This is so horrible, and I am still hoping no one I knew was there. I've been to many places like this, houses and warehouses with 'co-ops' and collectives and squats and makeshift structures in other structures. Shit just happens. People die. Others survive. Some watch. Some specialized few extinguish flames. Swarms more report and photograph and talk over scenes and repeat words always said at such times and call in anyone in any way peripheral to fire or music or Oakland or buildings or humanity or life or death. Experts. Consultants. There can be no experts for the reality of when shit...just...happens. 

For those to whom it's happening now, safe journey in that long goodnight, or steel yourself for the coming years; sometimes pain is all you have.

The Varieties of Anger
Lisa Feldman Barrett from The New York Times

She talks about healthy and unhealthy versions of of anger, its subtle and not-so-subtle tones, hues, cries, shrieks, hisses, growls. She mentions the Buddhist view of anger as ignorance of others feelings, lack of compassion for others, that anger can bring us to understand others if we allow our empathy to reach theirs. I don't see this in action in most of America. I see the anger that divides and isolates and turns off empathy and compassion, that Otherizes everything not just like me
We are a divided country, but we are united by anger.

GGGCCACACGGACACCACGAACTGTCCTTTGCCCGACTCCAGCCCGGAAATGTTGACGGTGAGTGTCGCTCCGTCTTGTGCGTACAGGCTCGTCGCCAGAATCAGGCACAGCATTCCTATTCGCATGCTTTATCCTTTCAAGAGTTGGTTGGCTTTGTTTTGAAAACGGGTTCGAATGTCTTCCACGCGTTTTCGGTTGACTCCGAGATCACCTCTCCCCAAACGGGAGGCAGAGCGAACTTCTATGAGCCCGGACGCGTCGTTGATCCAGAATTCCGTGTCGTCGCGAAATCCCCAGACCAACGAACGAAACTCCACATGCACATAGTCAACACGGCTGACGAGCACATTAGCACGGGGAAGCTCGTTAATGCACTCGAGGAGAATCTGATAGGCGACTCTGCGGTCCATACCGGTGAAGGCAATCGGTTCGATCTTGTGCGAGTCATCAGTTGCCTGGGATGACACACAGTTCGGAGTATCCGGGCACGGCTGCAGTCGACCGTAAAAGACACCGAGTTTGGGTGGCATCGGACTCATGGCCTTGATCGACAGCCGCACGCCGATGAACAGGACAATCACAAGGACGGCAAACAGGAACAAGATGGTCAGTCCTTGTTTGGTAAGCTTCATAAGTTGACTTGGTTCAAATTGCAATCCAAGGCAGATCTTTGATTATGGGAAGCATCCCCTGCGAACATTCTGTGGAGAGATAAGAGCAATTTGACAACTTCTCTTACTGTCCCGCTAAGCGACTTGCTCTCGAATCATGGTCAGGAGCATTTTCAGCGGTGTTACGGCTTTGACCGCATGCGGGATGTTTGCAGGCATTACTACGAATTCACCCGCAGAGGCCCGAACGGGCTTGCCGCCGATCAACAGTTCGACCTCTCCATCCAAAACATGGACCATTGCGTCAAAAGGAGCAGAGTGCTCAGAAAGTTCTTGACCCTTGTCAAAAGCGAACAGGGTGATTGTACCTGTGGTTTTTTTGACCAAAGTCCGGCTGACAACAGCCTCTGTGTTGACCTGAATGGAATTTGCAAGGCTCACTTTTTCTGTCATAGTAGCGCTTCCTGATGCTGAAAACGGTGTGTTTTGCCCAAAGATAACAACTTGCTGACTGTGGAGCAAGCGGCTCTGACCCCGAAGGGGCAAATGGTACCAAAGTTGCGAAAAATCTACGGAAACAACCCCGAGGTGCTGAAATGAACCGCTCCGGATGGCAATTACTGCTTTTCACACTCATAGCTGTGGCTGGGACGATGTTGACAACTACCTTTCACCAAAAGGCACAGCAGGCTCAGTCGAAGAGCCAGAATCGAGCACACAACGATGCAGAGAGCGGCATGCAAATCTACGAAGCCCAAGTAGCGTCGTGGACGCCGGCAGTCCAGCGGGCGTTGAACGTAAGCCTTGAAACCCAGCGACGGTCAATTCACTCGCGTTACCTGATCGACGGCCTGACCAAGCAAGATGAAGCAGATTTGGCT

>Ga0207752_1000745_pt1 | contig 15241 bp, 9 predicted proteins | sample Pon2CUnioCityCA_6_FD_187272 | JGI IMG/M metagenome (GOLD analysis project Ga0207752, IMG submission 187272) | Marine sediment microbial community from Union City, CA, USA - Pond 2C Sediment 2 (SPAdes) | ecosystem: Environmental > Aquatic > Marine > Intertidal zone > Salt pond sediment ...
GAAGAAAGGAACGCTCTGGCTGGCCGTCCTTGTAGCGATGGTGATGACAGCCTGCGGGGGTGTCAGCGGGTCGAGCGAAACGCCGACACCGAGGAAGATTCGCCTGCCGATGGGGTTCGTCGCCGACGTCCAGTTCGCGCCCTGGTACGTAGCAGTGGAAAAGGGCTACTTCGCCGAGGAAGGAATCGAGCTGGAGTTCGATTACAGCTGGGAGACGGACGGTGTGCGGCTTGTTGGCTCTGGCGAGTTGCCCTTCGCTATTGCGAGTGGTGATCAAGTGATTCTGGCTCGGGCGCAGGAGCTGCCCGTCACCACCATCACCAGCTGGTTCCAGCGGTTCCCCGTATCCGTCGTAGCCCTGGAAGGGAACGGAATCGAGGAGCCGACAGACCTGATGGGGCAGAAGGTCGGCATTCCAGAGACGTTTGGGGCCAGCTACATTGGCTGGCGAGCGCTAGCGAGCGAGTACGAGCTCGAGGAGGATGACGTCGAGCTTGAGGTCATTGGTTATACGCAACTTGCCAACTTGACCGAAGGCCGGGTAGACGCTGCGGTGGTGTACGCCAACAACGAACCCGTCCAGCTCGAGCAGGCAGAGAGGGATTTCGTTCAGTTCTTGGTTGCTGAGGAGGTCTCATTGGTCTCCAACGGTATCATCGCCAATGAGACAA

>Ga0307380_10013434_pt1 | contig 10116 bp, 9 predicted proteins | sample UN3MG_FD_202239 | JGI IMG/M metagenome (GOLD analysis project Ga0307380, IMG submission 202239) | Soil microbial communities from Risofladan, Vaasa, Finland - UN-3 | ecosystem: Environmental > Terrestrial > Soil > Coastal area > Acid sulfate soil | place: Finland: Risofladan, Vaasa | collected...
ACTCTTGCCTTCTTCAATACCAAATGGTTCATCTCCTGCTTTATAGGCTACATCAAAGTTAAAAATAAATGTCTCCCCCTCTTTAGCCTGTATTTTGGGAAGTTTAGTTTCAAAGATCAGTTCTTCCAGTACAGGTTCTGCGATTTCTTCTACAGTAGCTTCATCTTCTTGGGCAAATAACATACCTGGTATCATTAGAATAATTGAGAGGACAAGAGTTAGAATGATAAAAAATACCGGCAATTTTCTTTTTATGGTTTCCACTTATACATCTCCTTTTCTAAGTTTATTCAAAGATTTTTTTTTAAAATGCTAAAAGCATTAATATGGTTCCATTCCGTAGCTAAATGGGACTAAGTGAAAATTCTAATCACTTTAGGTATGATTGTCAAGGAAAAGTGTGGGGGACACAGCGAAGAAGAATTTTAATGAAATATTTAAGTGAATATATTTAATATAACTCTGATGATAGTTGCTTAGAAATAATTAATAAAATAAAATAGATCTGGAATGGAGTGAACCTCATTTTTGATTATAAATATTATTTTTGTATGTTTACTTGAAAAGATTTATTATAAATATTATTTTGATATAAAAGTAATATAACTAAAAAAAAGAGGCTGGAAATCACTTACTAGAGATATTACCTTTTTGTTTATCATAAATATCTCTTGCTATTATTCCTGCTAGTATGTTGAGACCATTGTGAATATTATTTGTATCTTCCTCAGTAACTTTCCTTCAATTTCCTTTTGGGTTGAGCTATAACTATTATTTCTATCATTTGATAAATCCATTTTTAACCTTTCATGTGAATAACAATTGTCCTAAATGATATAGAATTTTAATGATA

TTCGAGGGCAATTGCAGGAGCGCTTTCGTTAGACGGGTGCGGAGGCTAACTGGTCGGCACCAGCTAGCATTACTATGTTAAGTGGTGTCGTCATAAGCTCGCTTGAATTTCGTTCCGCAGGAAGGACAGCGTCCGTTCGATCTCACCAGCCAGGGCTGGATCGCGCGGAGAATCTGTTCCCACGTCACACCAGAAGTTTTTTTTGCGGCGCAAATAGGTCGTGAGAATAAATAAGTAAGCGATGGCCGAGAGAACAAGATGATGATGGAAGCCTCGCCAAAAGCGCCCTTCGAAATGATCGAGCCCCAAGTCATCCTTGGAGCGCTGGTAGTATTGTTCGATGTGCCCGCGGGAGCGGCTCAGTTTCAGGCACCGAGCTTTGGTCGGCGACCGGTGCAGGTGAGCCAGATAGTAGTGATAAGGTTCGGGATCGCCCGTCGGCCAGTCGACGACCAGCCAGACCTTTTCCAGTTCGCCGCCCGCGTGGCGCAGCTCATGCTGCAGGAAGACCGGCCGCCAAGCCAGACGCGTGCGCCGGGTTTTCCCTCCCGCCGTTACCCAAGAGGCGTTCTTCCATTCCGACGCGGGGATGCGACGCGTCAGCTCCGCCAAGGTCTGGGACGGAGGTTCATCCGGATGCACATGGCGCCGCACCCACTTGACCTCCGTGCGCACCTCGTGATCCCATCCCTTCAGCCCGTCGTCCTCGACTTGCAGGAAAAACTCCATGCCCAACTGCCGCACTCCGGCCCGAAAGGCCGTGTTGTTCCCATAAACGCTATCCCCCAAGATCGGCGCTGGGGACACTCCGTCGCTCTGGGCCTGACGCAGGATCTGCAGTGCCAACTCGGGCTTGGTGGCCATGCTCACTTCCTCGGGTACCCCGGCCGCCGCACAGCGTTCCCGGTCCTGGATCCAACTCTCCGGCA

But it is that anger that divided us in the first place. We might be united by anger if we were angry about the same things, or if we were all Buddhists and could use that anger to relate to one another, but we use it to plant flags on our ideas and say, YOU SHALL NOT PASS, and feel righteous for doing so. I try to see the other side, but I slip into this divisional anger, too. Then I catch myself, and I try harder.

Sarah Palin Blasts Trump’s Carrier Deal as Example of “Crony Capitalism”
Daniel Politi from Slate

This is a gas. Especially this bit:
"However well meaning, burdensome federal government imposition is never the solution. Never. Not in our homes, not in our schools, not in churches, not in businesses," Palin wrote. 
Except when it comes to what women can do with their own bodies, who individuals can have sex with and how they can have that sex, who people can marry, the insistence that religion is just as educationally rigorous as science, that your religion, exclusively, should impose its morals on everyone else, or, in other words, government has to butt out UNLESS IT IS ENFORCING MY MORALITY. 
"Gotta’ have faith the Trump team knows all this."
No, Sarah, I don't.

Philippines President Says Trump Congratulated Him on Violent Anti-Drug Crackdown
David Politi from Slate

You know, that anti-drug "crackdown" that has seen thousands of people murdered in the streets by police and those hired by the police, drug dealers and drug users gunned down, no arrest, no trial, no hearing. Is it a surprise Trump apparently considers this "the right way" to do business?


Black Mirror, season 3, episode 1 ("Nosedive")
via Netflix

We're a lot closer to this reality than it seems.